Motion for New Trial Based on Juror’s Twittering

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I have ranted enough about the soul-crushing lump of Satan's dung that some call the "BlackBerry," so let me move on now to demon-spawned Twitter, which appears to be the latest method of shattering humanity's collective ability to concentrate and/or use language in strings of more than 140 characters at a time.

What's that?  No, my iPhone is entirely different, for reasons I will think up shortly.  With it one does the Lord's work.  If Jesus comes back anytime soon, it will be to get an iPhone.

The Associated Press reports today (March 13) that the defendants in an Arkansas case have filed a motion for new trial, arguing in part that one of the jurors sent several messages from his phone to his Twitter page during the trial, and possibly even during deliberations, and that the messages showed he was biased against them.

The only messages quoted by the AP do not directly show bias against the defendant, Stoam Holdings, or its owner.  But they do show that the juror was trumpeting the fact that he had just helped reach a $12 million verdict.  "I just gave away TWELVE MILLION DOLLARS of somebody else's money," Jonathan Powell wrote on his "Juror Jonathan" page.  "[O]h and nobody buy [stock in] Stoam.  Its [sic] bad mojo and they'll [sic] probably cease to Exist [sic], now that their [sic] wallet is 12m lighter."  Defendants argue that these messages show Powell was "predisposed toward giving a verdict that would impress his audience" on Twitter.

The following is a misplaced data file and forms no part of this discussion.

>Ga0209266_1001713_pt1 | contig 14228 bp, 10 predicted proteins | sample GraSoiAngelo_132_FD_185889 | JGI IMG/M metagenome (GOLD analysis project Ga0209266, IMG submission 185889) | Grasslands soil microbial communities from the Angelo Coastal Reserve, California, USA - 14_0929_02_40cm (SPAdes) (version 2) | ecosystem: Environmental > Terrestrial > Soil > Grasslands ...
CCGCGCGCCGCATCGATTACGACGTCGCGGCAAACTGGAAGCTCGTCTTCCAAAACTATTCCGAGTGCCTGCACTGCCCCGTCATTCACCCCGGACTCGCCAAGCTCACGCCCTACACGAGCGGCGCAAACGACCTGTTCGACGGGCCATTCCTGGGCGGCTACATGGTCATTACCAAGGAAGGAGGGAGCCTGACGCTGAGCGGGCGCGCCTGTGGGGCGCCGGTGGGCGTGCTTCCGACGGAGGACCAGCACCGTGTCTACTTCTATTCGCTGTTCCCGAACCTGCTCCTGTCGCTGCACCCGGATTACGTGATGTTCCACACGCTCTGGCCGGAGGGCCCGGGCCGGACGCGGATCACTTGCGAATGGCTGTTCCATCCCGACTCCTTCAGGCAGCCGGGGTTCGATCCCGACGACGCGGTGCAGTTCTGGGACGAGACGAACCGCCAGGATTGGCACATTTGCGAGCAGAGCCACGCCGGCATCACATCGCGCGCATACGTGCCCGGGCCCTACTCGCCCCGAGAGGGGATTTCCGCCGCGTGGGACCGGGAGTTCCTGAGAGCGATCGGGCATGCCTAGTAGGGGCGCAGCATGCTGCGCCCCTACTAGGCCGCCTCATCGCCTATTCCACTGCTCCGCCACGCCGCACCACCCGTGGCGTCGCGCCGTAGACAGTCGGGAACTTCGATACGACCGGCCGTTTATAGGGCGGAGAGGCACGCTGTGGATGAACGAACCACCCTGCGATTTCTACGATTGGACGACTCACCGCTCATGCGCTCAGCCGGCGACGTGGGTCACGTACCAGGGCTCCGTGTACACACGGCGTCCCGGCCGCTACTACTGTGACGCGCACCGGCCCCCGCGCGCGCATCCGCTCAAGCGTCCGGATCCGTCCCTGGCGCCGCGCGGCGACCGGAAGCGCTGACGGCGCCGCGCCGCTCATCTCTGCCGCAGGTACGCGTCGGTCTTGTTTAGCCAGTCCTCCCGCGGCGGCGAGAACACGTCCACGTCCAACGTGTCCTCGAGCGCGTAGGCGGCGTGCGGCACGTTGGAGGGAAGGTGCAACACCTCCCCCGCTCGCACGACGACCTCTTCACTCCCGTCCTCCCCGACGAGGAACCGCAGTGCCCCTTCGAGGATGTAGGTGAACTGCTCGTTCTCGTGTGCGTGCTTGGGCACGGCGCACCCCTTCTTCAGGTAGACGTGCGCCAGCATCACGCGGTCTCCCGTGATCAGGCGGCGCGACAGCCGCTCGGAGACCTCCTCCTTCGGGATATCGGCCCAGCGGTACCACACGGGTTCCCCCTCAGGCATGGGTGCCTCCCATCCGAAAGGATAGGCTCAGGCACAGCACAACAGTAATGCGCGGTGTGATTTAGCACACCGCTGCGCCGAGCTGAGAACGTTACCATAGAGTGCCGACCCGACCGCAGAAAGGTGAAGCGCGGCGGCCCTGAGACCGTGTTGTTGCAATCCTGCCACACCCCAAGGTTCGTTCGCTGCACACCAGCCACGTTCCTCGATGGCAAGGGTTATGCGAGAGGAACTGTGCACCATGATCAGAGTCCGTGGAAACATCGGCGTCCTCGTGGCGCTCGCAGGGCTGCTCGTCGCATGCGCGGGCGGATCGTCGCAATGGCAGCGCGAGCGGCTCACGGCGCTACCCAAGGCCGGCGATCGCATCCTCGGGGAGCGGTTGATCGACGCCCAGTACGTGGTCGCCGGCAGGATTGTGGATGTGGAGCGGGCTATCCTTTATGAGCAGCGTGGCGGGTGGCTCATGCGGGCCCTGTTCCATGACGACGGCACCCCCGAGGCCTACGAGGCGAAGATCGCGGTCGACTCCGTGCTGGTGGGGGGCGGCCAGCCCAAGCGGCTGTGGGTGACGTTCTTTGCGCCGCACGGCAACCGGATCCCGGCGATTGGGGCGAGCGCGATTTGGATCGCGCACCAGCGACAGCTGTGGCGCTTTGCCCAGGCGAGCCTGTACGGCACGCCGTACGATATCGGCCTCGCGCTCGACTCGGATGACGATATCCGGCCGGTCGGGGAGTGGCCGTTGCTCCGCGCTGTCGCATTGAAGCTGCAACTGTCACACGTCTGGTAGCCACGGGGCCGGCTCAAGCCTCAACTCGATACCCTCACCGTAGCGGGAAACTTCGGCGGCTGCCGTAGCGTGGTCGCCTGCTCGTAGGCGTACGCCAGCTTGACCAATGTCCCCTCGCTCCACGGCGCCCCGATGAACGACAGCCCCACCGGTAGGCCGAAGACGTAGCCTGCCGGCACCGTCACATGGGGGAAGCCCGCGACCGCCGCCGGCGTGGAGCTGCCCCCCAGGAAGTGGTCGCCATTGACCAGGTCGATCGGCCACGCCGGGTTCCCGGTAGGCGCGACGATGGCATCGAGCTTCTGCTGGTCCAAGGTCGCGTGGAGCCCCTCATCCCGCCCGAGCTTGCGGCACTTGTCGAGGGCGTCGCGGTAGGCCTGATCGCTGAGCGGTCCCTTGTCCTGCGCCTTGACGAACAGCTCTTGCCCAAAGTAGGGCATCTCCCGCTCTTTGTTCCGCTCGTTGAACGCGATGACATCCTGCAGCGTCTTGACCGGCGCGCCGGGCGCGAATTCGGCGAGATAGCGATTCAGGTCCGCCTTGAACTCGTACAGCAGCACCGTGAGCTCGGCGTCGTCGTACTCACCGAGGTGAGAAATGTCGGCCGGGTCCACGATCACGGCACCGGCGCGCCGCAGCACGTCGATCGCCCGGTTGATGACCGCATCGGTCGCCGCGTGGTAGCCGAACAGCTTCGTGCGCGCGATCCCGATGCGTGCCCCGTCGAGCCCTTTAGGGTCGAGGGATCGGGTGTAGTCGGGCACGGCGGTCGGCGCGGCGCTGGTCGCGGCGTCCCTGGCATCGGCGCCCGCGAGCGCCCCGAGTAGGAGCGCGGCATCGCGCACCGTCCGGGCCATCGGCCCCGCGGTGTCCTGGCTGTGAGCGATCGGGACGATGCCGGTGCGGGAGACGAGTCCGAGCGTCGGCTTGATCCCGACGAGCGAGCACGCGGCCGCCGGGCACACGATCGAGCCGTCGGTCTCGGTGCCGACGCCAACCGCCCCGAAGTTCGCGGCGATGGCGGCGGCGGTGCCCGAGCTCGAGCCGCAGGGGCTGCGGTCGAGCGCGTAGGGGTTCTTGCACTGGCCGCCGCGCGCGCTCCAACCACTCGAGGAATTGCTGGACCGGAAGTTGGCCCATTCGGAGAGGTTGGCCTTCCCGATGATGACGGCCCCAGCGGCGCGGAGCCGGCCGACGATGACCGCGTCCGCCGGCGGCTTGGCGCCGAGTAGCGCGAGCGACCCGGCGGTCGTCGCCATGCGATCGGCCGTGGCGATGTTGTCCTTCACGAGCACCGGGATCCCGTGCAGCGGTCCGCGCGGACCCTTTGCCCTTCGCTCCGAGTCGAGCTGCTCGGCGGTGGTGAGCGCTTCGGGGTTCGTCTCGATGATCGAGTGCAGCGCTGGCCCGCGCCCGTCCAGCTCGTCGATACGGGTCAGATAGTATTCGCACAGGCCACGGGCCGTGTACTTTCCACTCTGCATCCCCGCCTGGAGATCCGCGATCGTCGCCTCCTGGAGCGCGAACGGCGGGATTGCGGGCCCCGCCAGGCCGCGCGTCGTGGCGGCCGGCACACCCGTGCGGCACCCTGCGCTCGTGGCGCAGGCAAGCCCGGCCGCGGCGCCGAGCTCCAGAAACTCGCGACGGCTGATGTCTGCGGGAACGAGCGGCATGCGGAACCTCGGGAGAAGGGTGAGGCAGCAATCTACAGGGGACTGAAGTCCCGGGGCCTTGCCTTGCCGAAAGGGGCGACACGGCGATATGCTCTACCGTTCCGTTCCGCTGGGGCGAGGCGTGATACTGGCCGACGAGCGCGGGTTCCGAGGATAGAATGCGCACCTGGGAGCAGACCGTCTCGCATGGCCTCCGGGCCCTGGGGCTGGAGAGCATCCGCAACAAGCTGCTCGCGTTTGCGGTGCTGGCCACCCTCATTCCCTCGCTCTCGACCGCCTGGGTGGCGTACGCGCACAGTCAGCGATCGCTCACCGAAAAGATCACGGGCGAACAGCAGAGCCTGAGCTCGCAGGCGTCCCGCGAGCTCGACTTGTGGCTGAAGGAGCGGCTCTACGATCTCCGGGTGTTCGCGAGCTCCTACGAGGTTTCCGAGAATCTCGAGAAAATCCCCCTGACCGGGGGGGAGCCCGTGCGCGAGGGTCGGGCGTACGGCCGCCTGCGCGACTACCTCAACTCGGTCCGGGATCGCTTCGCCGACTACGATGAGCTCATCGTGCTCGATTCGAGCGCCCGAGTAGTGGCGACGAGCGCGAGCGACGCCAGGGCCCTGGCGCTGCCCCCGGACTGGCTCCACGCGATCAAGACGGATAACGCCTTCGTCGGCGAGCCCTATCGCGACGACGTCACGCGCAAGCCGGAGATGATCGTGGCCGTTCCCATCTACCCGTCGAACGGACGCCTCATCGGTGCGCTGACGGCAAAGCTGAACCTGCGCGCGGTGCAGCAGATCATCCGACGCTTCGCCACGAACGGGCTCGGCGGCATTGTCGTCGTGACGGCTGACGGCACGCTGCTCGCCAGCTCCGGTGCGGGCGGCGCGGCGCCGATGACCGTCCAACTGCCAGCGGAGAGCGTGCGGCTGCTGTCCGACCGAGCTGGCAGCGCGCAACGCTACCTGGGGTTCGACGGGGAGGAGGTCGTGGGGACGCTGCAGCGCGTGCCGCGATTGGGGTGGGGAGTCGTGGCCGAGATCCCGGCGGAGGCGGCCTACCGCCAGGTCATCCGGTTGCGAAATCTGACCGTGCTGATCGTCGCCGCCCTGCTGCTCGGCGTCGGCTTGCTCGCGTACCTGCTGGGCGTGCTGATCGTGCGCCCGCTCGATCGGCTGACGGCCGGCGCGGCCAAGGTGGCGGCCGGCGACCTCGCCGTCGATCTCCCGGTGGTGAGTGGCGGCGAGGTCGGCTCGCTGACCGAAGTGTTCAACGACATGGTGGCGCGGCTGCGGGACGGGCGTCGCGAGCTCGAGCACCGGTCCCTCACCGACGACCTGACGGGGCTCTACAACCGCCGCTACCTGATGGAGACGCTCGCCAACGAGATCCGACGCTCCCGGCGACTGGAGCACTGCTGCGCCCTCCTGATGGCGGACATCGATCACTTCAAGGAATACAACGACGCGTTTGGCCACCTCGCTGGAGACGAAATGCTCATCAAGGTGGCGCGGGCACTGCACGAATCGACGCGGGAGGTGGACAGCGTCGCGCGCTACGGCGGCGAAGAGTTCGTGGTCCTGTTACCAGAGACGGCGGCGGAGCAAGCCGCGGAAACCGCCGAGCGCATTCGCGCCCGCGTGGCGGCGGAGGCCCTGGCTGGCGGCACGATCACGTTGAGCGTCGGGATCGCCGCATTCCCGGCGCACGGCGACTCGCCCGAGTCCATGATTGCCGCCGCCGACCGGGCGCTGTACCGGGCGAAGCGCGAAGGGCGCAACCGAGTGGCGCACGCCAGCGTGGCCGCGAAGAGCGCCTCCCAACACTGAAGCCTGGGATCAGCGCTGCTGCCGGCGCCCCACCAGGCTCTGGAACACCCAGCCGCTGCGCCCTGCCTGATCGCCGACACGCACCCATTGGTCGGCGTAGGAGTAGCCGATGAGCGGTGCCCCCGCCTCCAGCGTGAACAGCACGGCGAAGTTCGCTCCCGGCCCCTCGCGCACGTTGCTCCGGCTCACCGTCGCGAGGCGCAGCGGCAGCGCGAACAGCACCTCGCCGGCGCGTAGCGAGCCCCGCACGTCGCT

Defendants are "just grasping at straws," Powell said, in full English words that he sent from his mouth to a reporter's ears.  "I didn't really do anything wrong," he said, as if he were the judge rather than the manager of a Wal-Mart photo lab, "so it's kind of crazy that they're trying to use this to get the case thrown out."  But, he continued, "I understand where they're coming from — they lost over $12 million."  So, it's the kind of crazy you can understand.

The plaintiffs' attorney said he doubted a new trial would be granted, since the problem is usually with information going into a jury room and influencing a verdict, not with information coming out.  And since the messages don't seem to show a preexisting bias, as opposed to one based on the evidence, he is probably right that the verdict will stand.  As to whether Powell did anything wrong by releasing information on jury deliberations prior to a verdict, that remains to be seen – especially if somebody who happened to be monitoring Juror Jonathan's Twitter page sold any of the defendant's stock before the verdict was public.  That would be bad mojo.

With power, Juror Jonathan, especially the power to give away TWELVE MILLION DOLLARS of somebody else's money, comes great responsibility.  Maybe legal responsibility.

Link: AP via SF